The Knights of Columbus, founded in 1882, are a Catholic fraternal and service organization, offering life insurance and other financial products to members. The organization began, in part, to provide insurance to Catholic immigrant laborers and their families. The Knights of Columbus claim nearly two million members worldwide, and announced in August that the organization gave $185.7 million in charity in 2018.
Posted on 09/13/2019 21:00 PM (CNA Daily News - US)
Wheeling, W.V., Sep 13, 2019 / 02:00 pm (CNA).- New details have emerged about the lavish lifestyle enjoyed by disgraced Bishop Michael Bransfield. Bransfield spent nearly one million dollars on private jets and over $660,000 on airfare and hotels during his 13 years as bishop of his former diocese of Wheeling-Charleston.
A new investigation by the Washington Post, published Sept. 12, reported that during his last year in active ministry, Bransfield took at least 19 trips in what was described as a chartered luxury jet. Those trips cost the diocese more than $142,000.
In accord with canon law, Bransfield submitted his resignation as bishop of Wheeling-Charleston was to Pope Francis last September following his 75th birthday. It was accepted immediately.
Following his resignation, Pope Francis ordered Archbishop William Lori of Baltimore to conduct an investigation into allegations that Bransfield had sexually harassed adult males and misused diocesan finances during his time in West Viginia.
Following that investigation, Lori banned Bransfield from public ministry within the Diocese of Wheeling-Charleston and Archdiocese of Baltimore in March, and the Vatican announced a series of sanctions in July.
In addition to restrictions on publicly celebrating Mass within the diocese, Bransfield was also prohibited from living in his former diocese ordered to “make personal amends for some of the harm he caused.” These “personal amends” are to be determined by Bransfield’s successor, Bishop Mark Brennan, who took office on September 3, 2019.
Other examples of financially irresponsible conduct highlighted by the report included a diocesean pilgrimage to the Basilica of the National Shrine of the Immaculate Conception in Washington, DC, which is just under a five-hour drive from St. Joseph’s Cathedral in Wheeling. Pilgrims who opted to spend the night in DC paid $190 each for bus, hotel, and breakfast, while others paid $30 for a day-trip ticket.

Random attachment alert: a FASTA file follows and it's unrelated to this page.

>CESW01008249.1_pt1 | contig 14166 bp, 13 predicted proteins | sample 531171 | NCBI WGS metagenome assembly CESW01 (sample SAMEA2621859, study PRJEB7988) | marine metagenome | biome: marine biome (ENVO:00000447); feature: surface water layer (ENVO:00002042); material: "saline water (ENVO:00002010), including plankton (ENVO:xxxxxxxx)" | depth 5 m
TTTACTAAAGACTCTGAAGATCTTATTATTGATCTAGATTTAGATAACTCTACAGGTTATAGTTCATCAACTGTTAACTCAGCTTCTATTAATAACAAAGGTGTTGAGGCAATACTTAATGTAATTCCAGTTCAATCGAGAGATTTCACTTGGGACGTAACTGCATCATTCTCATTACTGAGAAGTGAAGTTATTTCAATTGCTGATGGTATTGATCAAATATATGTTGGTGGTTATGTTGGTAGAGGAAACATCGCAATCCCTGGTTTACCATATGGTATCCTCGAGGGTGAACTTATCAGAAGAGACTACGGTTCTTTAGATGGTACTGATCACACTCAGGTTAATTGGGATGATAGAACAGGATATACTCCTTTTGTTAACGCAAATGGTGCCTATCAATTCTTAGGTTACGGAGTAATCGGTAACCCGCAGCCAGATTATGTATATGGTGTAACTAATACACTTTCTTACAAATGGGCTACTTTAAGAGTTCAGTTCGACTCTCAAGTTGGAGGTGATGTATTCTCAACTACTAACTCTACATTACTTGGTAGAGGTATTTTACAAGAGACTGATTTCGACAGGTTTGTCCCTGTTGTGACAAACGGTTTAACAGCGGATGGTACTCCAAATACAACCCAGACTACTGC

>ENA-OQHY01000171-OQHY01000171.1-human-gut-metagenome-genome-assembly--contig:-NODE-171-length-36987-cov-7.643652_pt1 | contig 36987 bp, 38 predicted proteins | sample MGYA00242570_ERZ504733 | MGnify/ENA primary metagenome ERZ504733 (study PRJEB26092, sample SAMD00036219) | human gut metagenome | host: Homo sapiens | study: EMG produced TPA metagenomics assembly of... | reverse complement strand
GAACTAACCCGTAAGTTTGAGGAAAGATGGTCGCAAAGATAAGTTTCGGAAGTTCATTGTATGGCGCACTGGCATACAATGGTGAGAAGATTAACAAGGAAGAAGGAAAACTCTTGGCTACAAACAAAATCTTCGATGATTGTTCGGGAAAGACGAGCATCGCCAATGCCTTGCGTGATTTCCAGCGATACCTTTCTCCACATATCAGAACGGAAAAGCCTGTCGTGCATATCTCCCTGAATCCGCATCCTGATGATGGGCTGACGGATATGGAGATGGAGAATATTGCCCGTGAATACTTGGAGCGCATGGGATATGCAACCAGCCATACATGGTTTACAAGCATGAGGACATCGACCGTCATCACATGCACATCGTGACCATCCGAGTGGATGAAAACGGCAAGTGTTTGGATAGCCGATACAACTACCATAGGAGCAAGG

Bransfield did not take the bus with the other pilgrims. Instead, he chartered a private plane for the 33-minute trip between Wheeling and Dulles International Airport, taking a limousine to and from the airport. Bransfield’s travel costs of nearly $7,000 were paid by the diocese.
The Post also found that Bransfield had a pattern of travelling first-class when flying on commercial airlines and stays in luxury hotel suites - including a weeklong stay in The Colony Hotel’s “Presidential Penthouse” in January 2018 that cost the diocese $9,336.
Bishop Bransfield told the Post that he was not the one who made the reservations at luxury hotels, and instead placed the blame on his staff. He declined to say who was responsible for making reservations.
On trips to Europe, both for work and personal vacation, Bransfield stayed in luxury accommodation, and often travelling with young priests in their 20s. Bransfield was accused of sexual harassment by at least one of his travel companions.
Some of the bishop’s travel was connected to his work with the Papal Foundation, the board of which he led until his retirement last year.
Bransfield also spent thousands of dollars on jewelry and other clothing, including spending more than $60,000 of diocesean money at a boutique jeweler in Washington, DC during his time in office.
In an interview with the Washington Post, Bransfield said that West Virginia was unable to provide “the lifestyle [he] lived in Washington.”
The Diocese of Wheeling-Charleston met the costs for Bransfield’s travels to visit his family, and much of his month-long stays on the Jersey Shore. The diocese paid for a $276 purchase at a liquor store, as well as a month-long car rental for $2,975.
He also chartered a jet to and from the Jersey Shore to Washington, DC, for a meeting following the announcement that he was being investigated for financial improprieties.
During Bransfield’s time as bishop, the Diocese of Wheeling-Charleston either shut down or ceased funding more than 20 parishes and parochial schools.